Never let your head hang down. Never give up and sit down and grieve. Find another way. And don’t pray when it rains if you don’t pray when the sun shines. —Satchel Paige
He attracted record crowds wherever he pitched, and for close to 15 years and throughout countless innings, he was considered “unhittable”! Today, decades after he reigned on the pitcher’s mound, his fastball is still the stuff of legend. According to a 2010 article in Sports Illustrated, Leroy “Satchel” Paige (July 7, 1906 to June 8, 1982) was “perhaps the most precise pitcher in baseball history — he threw ludicrously hard. And he also threw hundreds and hundreds of innings.”
In 1971, Paige was inducted to the Baseball Hall of Fame — the first African-American player to earn the distinction. In 1981, veteran actor Louis Gossett Jr. portrayed the pitcher in the biopic Don’t Look Back. In 1999, Paige was ranked Number 19 on a list of the 100 Greatest Baseball Players. And in 2006, he was further honored when a statue of Satchel Paige was unveiled in Cooper Park, in Cooperstown, New York.
But of far greater interest, Paige was positive proof that sometimes dreams can take years to completely achieve — but you’re never too old to pursue them! The world-famous pitcher had practiced, played, and pursued baseball since he was 10 years old, batting around discarded bottle caps with a stick, always dreaming about the diamond sport. His mother once commented that Satchel would rather “play baseball than eat. It was always baseball, baseball.” And yet, it took nearly four decades for him to make the big leagues!
Along the way, Satchel encountered a few bumps in the road to success. He earned his nickname as a kid, while carrying luggage at a train station. Because he could only earn a dime for each bag he carried, the youth devised a clever means of making more money to help support his struggling family: he would place two bags at each end of a sturdy pole, and then carefully lift the pole to his shoulders. Walking through the station while balancing the weight of four bags was backbreaking work! And one of his fellow porters remarked that Paige looked like a tree that was growing satchels!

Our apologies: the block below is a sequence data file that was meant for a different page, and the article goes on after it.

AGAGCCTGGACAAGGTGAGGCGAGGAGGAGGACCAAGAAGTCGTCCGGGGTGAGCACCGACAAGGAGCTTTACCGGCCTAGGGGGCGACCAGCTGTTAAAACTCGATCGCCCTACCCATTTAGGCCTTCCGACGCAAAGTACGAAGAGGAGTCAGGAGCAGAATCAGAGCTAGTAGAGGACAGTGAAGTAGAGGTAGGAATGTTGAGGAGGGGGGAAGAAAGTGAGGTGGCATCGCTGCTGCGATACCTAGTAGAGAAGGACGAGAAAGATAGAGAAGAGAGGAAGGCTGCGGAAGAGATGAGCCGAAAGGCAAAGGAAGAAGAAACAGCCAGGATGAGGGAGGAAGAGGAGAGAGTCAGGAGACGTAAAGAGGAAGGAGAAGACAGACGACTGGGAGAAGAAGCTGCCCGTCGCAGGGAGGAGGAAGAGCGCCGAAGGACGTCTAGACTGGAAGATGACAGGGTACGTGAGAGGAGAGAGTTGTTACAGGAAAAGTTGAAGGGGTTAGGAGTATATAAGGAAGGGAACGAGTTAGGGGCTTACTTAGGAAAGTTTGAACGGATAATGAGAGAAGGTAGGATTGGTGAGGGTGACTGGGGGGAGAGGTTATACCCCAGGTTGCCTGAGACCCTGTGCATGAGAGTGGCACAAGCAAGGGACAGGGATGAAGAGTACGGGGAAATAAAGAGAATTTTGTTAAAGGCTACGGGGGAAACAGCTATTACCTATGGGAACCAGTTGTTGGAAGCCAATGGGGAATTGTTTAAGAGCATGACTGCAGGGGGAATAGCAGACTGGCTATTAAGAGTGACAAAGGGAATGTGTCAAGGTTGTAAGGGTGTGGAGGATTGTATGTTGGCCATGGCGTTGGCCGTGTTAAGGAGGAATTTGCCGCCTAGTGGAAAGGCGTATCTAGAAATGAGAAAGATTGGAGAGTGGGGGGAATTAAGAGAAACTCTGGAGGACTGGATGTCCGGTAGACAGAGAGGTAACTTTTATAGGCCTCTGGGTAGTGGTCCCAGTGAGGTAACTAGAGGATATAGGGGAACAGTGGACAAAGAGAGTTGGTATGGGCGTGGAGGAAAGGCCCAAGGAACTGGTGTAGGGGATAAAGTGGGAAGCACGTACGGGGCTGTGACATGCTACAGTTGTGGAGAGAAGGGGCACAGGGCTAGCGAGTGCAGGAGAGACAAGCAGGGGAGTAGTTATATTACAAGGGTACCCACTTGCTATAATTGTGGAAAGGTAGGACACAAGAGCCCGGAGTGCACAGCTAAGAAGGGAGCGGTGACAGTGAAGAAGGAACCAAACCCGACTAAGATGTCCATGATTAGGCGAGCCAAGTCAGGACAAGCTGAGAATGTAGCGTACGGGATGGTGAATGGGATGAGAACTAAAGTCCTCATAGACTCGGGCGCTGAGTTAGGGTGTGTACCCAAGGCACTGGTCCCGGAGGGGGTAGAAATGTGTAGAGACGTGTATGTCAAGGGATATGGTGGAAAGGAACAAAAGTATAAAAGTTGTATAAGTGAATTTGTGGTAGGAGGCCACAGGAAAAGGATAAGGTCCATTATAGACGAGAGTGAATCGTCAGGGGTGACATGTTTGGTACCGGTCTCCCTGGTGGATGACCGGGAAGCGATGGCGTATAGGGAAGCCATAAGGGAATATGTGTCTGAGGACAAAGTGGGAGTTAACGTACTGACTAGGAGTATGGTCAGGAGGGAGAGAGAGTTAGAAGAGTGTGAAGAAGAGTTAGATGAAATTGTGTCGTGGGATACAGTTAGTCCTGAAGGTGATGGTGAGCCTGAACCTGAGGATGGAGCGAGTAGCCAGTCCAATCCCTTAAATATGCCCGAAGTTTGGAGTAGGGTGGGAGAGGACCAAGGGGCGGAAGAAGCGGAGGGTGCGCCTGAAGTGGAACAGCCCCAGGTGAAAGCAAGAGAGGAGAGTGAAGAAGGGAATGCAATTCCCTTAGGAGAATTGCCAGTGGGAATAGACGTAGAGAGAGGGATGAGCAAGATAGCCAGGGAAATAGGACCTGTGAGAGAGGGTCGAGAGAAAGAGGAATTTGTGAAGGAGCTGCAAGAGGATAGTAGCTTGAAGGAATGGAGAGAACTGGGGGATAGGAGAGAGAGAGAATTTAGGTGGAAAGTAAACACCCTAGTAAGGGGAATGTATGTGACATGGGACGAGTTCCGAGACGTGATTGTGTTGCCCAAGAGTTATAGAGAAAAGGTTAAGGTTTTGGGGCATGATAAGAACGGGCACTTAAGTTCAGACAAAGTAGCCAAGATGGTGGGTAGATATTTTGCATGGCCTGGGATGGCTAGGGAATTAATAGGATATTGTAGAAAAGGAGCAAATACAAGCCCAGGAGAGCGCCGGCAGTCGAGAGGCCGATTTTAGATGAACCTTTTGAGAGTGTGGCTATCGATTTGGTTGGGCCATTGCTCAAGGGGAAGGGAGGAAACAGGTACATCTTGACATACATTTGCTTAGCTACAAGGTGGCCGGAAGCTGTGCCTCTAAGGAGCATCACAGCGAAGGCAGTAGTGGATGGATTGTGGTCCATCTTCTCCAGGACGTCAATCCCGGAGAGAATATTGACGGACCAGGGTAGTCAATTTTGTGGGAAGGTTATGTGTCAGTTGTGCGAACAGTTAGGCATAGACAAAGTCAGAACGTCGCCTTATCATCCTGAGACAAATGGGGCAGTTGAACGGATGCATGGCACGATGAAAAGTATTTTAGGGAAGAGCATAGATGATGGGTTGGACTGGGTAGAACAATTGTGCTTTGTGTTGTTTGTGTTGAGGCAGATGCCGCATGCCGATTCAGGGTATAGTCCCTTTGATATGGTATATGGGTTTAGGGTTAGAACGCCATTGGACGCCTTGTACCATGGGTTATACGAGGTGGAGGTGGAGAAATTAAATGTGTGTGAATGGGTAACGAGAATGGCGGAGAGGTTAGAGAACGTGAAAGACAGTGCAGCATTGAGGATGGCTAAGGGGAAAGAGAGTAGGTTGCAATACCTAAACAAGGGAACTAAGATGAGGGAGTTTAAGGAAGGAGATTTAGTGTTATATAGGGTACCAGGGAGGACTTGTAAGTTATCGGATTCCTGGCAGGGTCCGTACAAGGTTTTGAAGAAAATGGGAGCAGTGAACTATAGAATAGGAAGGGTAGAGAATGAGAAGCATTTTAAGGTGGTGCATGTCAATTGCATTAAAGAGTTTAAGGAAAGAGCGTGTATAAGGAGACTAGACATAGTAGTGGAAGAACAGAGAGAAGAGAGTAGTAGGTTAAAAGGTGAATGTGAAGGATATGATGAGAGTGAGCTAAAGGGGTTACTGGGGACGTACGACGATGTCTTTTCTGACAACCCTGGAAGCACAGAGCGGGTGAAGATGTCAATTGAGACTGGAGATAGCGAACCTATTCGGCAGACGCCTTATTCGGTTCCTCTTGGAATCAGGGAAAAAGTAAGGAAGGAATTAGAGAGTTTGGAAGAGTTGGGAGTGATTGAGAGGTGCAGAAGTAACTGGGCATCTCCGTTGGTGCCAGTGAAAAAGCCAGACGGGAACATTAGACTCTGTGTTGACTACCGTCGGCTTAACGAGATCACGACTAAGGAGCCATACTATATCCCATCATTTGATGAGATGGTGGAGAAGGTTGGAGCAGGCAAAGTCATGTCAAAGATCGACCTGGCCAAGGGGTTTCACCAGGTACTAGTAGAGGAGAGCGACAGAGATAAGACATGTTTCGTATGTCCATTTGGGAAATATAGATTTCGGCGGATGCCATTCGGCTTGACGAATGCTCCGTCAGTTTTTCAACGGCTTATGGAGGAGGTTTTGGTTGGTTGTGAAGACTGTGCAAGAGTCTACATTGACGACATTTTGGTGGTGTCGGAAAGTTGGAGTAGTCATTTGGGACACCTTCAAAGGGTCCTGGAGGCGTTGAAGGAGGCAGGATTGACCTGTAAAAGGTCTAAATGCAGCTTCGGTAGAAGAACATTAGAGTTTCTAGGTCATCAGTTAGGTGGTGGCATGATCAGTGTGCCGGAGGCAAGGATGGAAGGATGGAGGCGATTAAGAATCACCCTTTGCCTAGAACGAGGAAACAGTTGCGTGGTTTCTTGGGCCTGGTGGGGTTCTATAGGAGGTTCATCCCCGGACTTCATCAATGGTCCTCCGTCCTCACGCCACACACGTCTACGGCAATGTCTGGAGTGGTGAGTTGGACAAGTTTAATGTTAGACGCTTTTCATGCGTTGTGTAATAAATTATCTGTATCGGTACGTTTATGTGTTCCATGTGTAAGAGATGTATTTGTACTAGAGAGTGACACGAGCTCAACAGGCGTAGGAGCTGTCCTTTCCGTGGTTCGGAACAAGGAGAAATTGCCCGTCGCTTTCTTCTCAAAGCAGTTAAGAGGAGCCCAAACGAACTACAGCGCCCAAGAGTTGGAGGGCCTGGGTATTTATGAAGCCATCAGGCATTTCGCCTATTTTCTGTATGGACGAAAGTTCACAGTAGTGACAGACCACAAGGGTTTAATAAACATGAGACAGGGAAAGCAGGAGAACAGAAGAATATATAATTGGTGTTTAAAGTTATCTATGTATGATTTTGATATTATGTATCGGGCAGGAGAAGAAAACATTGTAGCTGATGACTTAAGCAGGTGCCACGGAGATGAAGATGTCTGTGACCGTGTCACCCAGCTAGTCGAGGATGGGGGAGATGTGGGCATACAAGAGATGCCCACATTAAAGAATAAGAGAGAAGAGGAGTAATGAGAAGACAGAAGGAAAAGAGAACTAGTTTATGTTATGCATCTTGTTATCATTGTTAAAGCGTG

There were other, moral and emotional, struggles the youth faced. After frequently skipping school and occasionally shoplifting, Paige was arrested at age 13 and committed to reform school — for five years. But the determined dreamer spent those years practicing baseball with a savvy Alabama coach who helped Paige develop a great deal of his pitching strategy. Talk about God working all things together for good! (Romans 8:28)
Paige also had to deal with racism and bigotry. Throughout the 1920s and 30s he played only in the “Negro Leagues.” He also pitched in exhibition games for barnstorming teams across the United States; and he even played baseball in Puerto Rico, Mexico, Cuba, and the Dominican Republic. But it wasn’t until 1948 that he signed his first big league contract, for $40,000 with the Cleveland Indians. Thus, at the age of 42, Paige became the oldest major league rookie in baseball!
The journey to fulfilling his dream had been long and difficult, but Paige felt he was still “young” enough to make the most of his success. He played baseball until he was 60! In fact, even after his “retirement,” he stayed active in a variety of pursuits. He published his autobiography, coached, made appearances on TV game shows, and even ran (unsuccessfully) for a Missouri state assembly seat.
And in 1969, at 63, Paige returned to the mound for an exhibition game. Between innings he sipped coffee in the bullpen while resting in a rocking chair. But during the game he showed his stuff — and struck out another baseball legend, Don Drysdale!
Satchel Paige always pursued his life and dreams with the enthusiasm of a young man. Whenever a reporter would ask Paige about his advancing years, in regards to pursuing his love of baseball, the pitcher would simply reply, “If someone asked you how old you were — and you didn’t know your age — how old would you think you were?”
Have you been chasing a dream for years? Do you wonder if you’re getting too far along in life to ever catch it? Here’s a thought we’d like to pitch to you. We call it the The Paige Pitch: You’re only as old as you think — and you’re never too old to pursue your dreams!
“I will be your God throughout your lifetime — until your hair is white with age. I made you, and I will care for you. I will carry you along and save you.” (Isaiah 46:4 NLT)
“…The people that know their God shall be strong, and do exploits.” (Daniel 11:32 ASV)